Here is what Swami Vivekanada (1863-1902) says about the woman’s progress or regress around the world.
“The ideal of womanhood centres in the Arian race of India, the most ancient in the world’s history. In that race, men and women were priests, ‘sabatimini [saha – dharmini],’ or co – religionists, as the Vedas call them. There every family had its hearth or altar, on which, at the time of the wedding, the marriage fire was kindled, which was kept alive, until either spouse died, when the funeral pile was lighted from its spark. There man and wife together offered their sacrifices, and this idea was carried so far that a man could not even pray alone, because it was held that he was only half a being, for that reason no unmarried man could become a priest. The same held true in ancient Rome and Greece.
But with the advent of a distinct and separate priest – class, the co – priesthood of the woman in all these nations steps back. First it was the Assyrian race, coming of Semitic blood, which proclaimed the doctrine that girls have no voice, and no right, even when married. The Persians drank deep of this Babylonian idea, and by them it was carried to Rome and to Greece, and everywhere woman degenerated.
Another cause was instrumental in bringing this about — the change in the system of marriage. The earliest system was a matriarchal one; that is, one in which the mother was the centre, and in which the girls acceded to her station. This led to the curious system of the Polianders [polyandrous], where five or six brothers often married one wife. Even the Vedas contain a trace of it in the provision, that when a man died without leaving any children, his widow was permitted to live with another man, until she became a mother; but the children she bore did not belong to their father, but to her dead husband. In later years the widow was allowed to marry again, which the modern idea forbids her to do.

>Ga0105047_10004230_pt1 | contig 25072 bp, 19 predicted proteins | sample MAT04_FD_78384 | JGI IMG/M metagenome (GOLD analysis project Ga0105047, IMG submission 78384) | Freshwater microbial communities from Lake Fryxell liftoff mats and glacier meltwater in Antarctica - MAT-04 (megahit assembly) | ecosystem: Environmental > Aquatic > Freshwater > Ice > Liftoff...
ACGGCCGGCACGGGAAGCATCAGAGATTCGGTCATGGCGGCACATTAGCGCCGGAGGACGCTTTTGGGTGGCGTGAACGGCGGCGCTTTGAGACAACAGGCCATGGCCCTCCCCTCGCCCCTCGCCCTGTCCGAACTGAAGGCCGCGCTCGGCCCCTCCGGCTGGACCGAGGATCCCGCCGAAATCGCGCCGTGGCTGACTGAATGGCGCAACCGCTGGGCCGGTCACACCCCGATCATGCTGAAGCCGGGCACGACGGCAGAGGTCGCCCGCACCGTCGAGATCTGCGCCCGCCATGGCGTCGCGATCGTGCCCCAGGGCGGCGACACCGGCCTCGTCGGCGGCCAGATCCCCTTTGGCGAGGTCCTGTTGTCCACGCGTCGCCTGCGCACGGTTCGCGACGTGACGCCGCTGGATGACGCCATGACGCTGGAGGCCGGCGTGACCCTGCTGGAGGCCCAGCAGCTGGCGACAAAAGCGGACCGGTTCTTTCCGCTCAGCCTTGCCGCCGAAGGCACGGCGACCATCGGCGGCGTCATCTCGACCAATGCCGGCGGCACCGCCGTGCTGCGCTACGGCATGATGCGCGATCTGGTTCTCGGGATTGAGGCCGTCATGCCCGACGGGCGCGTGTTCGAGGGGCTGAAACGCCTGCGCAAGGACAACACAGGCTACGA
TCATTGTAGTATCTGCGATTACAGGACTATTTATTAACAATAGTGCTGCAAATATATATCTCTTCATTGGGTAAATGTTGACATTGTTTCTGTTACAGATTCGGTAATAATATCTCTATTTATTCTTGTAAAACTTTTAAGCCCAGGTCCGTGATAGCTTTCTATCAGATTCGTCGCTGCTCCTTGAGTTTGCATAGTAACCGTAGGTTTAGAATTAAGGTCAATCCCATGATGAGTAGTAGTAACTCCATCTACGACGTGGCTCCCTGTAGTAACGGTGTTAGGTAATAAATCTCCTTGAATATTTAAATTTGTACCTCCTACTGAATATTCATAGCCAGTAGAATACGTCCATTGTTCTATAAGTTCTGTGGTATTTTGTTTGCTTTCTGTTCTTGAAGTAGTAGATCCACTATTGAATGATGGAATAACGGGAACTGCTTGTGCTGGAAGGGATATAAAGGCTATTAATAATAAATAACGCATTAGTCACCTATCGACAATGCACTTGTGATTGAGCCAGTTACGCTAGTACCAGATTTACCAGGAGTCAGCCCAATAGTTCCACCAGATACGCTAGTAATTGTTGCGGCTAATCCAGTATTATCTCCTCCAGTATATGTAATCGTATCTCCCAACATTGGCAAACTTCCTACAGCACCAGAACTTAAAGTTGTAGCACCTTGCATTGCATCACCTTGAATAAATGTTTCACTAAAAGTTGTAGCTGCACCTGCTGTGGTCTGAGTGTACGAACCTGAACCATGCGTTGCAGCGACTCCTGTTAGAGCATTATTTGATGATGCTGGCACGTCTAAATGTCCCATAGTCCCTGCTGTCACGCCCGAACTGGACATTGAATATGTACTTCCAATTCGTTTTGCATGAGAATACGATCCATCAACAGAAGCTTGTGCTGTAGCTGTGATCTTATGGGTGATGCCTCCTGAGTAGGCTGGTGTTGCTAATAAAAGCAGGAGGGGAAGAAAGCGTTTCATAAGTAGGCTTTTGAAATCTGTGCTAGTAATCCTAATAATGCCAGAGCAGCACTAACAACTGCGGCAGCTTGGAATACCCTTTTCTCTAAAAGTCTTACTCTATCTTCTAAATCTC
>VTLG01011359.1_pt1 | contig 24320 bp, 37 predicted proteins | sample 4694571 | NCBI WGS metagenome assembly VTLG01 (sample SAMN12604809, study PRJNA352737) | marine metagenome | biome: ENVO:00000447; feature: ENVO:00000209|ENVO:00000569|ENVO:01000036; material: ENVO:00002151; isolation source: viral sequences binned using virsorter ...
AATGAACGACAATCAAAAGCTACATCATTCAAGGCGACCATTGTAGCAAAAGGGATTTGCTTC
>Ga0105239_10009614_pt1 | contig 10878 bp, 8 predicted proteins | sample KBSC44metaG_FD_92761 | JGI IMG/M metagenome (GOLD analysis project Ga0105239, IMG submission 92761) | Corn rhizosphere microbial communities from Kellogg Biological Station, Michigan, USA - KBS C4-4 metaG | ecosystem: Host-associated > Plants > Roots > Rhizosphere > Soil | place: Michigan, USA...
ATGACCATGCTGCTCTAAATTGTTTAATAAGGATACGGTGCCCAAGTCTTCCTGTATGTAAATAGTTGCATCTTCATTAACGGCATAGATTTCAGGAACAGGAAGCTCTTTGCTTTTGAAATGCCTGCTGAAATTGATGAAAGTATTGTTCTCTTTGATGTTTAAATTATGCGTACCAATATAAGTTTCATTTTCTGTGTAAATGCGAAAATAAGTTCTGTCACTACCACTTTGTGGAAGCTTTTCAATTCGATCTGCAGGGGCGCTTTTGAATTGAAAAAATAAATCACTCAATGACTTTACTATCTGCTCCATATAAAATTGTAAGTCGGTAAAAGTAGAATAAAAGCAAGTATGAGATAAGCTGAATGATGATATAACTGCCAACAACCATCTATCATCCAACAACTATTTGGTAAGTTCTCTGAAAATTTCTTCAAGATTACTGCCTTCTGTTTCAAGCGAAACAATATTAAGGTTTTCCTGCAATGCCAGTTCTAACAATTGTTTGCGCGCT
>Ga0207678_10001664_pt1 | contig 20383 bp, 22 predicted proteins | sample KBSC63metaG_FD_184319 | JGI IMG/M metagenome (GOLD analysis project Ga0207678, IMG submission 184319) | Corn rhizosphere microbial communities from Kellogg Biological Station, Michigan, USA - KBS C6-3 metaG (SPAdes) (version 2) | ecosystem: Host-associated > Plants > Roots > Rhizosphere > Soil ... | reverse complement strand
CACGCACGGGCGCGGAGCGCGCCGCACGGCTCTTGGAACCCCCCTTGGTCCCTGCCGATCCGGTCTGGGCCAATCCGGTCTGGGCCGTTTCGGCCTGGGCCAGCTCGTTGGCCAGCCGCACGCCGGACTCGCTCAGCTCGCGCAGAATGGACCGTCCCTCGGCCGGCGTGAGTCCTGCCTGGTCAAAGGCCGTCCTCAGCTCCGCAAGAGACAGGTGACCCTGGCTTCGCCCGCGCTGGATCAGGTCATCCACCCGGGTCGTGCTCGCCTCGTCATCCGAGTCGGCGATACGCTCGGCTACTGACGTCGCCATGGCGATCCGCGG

But side by side with these excrescences a very intense idea of personal purity sprang up in the nation. On every page the Vedas preach personal purity. The laws in this respect were extremely strict. Every boy and girl was sent to the university, where they studied until their twentieth or thirtieth year; there the least impurity was punished almost cruelly. This idea of personal purity has imprinted itself deeply into the very heart of the race, amounting almost to a mania. The most conspicuous example of it is to be found in the capture of Chito [Chitor] by the Mohammedans. The men defended the town against tremendous odds; and when the women saw that defeat was inevitable they lit a monstrous fire on the market place, and when the enemy broke down the gates 74,500 women jumped on the huge funeral pile and perished in the flames. This noble example has been handed down in India to the present time, when every letter bears the words ‘74,500,’ which means that any one who unlawfully reads the letter, thereby becomes guilty of a crime similar to the one which drove those noble women of Chito to their death.
The next period is that of the monks; it came with the advent of Buddhism, which taught that only the monks could reach the ‘nirvana’, something similar to the Christian heaven. The result was that all India became one huge monastery; there was but one object, one battle — to remain pure. All the blame was cast onto women, and even the proverbs warned against them. ‘What is the gate to hell?’ was one of them, to which the answer was: ‘Woman’. Another read: ‘What is the chain which binds us all to dust? Woman’. Another one: ‘Who is the blindest of the blind? He who is deceived by woman.’
The doctrine of prenatal influence is now slowly being recognized, and science as well as religion calls out: ‘Keep yourself holy, and pure.’ So deeply has this been recognized in India, that there we even speak of adultery in marriage, except when marriage is consummated in prayer. And I and every good Hindoo believe, that my mother was pure and holy, and hence I owe her everything that I am. That is the secret of the race — chastity.”